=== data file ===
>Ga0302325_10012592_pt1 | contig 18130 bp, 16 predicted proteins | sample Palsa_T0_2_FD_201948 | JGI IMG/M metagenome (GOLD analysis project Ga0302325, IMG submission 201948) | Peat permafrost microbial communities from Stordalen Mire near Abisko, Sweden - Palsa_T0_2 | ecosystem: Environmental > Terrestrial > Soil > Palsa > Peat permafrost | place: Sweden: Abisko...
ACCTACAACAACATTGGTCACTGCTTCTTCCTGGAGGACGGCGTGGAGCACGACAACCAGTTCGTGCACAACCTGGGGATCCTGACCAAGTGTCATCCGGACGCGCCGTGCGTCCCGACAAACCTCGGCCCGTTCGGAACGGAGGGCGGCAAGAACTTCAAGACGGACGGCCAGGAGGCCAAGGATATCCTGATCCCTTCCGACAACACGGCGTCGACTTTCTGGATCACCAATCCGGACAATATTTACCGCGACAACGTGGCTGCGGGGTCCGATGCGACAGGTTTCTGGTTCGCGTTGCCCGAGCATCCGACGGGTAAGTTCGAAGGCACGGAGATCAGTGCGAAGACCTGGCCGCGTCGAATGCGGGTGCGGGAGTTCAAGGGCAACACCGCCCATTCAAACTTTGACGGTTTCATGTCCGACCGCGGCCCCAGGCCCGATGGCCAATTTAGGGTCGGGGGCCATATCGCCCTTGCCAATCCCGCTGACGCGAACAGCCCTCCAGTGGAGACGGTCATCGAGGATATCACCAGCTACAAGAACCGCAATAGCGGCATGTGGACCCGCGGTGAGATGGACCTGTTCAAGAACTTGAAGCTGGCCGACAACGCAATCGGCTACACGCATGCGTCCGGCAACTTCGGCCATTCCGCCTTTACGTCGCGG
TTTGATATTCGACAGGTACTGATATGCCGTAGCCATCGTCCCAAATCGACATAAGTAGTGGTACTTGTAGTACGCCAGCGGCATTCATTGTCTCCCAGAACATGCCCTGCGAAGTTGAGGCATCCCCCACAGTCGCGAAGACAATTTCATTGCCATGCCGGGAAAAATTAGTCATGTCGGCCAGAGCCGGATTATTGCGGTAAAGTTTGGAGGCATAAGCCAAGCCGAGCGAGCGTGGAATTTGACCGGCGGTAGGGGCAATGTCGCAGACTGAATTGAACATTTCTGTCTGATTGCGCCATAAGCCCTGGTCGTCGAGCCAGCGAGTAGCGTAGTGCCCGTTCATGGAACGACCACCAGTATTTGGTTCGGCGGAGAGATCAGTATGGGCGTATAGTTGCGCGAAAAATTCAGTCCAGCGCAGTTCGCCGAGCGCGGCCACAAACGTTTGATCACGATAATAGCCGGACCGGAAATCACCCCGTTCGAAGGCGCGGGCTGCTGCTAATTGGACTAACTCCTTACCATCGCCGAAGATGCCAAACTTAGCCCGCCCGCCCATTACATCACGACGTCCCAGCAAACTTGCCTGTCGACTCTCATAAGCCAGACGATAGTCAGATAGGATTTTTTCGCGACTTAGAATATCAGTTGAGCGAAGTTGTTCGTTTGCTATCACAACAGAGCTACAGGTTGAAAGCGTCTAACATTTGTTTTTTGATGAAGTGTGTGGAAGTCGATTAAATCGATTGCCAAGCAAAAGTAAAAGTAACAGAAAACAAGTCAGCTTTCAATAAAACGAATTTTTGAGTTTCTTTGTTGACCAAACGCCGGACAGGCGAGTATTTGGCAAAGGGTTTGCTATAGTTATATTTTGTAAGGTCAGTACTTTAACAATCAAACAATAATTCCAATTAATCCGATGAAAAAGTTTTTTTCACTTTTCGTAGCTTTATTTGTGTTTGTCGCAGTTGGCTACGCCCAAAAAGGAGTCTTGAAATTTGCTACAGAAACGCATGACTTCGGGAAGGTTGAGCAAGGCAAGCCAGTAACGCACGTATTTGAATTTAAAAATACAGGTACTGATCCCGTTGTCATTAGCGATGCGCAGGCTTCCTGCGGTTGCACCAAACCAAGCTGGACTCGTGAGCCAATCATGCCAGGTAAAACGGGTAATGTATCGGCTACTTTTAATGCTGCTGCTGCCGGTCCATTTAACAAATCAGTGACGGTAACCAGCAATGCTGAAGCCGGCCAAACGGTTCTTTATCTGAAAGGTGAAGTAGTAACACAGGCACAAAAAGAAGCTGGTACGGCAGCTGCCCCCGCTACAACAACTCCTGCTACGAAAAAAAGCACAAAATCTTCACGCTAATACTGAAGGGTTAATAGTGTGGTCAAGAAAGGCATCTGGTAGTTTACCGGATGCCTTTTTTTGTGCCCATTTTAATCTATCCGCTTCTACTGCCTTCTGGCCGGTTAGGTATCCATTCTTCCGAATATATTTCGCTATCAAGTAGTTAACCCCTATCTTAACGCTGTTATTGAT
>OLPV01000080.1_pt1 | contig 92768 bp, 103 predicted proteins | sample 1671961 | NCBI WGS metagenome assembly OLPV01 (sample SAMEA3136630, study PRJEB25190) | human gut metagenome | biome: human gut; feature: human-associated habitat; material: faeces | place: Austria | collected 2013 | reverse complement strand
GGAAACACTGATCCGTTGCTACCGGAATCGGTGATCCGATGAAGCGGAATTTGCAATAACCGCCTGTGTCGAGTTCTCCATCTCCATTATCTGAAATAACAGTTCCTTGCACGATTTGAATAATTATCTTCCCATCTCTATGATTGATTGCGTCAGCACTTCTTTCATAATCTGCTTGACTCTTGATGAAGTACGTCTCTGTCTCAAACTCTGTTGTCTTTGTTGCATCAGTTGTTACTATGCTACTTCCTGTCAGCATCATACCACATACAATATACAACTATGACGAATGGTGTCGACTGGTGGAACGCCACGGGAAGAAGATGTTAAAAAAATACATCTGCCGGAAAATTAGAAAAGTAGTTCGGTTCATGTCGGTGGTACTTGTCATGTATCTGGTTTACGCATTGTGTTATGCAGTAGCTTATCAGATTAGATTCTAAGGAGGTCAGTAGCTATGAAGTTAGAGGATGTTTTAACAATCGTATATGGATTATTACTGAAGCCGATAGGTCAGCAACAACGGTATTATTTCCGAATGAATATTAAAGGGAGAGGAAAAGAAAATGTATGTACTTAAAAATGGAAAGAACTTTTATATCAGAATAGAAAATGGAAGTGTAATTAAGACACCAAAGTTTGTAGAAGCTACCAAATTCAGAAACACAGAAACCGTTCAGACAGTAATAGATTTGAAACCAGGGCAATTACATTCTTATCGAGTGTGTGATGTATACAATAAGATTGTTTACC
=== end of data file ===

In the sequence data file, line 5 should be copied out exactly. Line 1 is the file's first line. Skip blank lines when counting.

GGAAACACTGATCCGTTGCTACCGGAATCGGTGATCCGATGAAGCGGAATTTGCAATAACCGCCTGTGTCGAGTTCTCCATCTCCATTATCTGAAATAACAGTTCCTTGCACGATTTGAATAATTATCTTCCCATCTCTATGATTGATTGCGTCAGCACTTCTTTCATAATCTGCTTGACTCTTGATGAAGTACGTCTCTGTCTCAAACTCTGTTGTCTTTGTTGCATCAGTTGTTACTATGCTACTTCCTGTCAGCATCATACCACATACAATATACAACTATGACGAATGGTGTCGACTGGTGGAACGCCACGGGAAGAAGATGTTAAAAAAATACATCTGCCGGAAAATTAGAAAAGTAGTTCGGTTCATGTCGGTGGTACTTGTCATGTATCTGGTTTACGCATTGTGTTATGCAGTAGCTTATCAGATTAGATTCTAAGGAGGTCAGTAGCTATGAAGTTAGAGGATGTTTTAACAATCGTATATGGATTATTACTGAAGCCGATAGGTCAGCAACAACGGTATTATTTCCGAATGAATATTAAAGGGAGAGGAAAAGAAAATGTATGTACTTAAAAATGGAAAGAACTTTTATATCAGAATAGAAAATGGAAGTGTAATTAAGACACCAAAGTTTGTAGAAGCTACCAAATTCAGAAACACAGAAACCGTTCAGACAGTAATAGATTTGAAACCAGGGCAATTACATTCTTATCGAGTGTGTGATGTATACAATAAGATTGTTTACC